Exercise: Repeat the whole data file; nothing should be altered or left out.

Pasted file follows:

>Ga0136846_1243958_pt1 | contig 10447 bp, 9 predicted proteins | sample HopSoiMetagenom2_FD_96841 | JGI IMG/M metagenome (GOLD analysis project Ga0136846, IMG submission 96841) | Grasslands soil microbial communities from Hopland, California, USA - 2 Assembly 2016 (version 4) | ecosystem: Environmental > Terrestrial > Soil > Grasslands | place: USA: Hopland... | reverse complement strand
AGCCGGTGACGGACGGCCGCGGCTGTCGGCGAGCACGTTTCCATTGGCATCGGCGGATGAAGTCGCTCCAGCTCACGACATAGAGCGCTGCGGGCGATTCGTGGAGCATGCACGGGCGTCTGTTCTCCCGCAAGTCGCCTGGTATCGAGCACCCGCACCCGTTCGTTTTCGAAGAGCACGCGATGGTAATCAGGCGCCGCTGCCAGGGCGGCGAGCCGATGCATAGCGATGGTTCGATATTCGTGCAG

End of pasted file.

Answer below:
>Ga0136846_1243958_pt1 | contig 10447 bp, 9 predicted proteins | sample HopSoiMetagenom2_FD_96841 | JGI IMG/M metagenome (GOLD analysis project Ga0136846, IMG submission 96841) | Grasslands soil microbial communities from Hopland, California, USA - 2 Assembly 2016 (version 4) | ecosystem: Environmental > Terrestrial > Soil > Grasslands | place: USA: Hopland... | reverse complement strand
AGCCGGTGACGGACGGCCGCGGCTGTCGGCGAGCACGTTTCCATTGGCATCGGCGGATGAAGTCGCTCCAGCTCACGACATAGAGCGCTGCGGGCGATTCGTGGAGCATGCACGGGCGTCTGTTCTCCCGCAAGTCGCCTGGTATCGAGCACCCGCACCCGTTCGTTTTCGAAGAGCACGCGATGGTAATCAGGCGCCGCTGCCAGGGCGGCGAGCCGATGCATAGCGATGGTTCGATATTCGTGCAG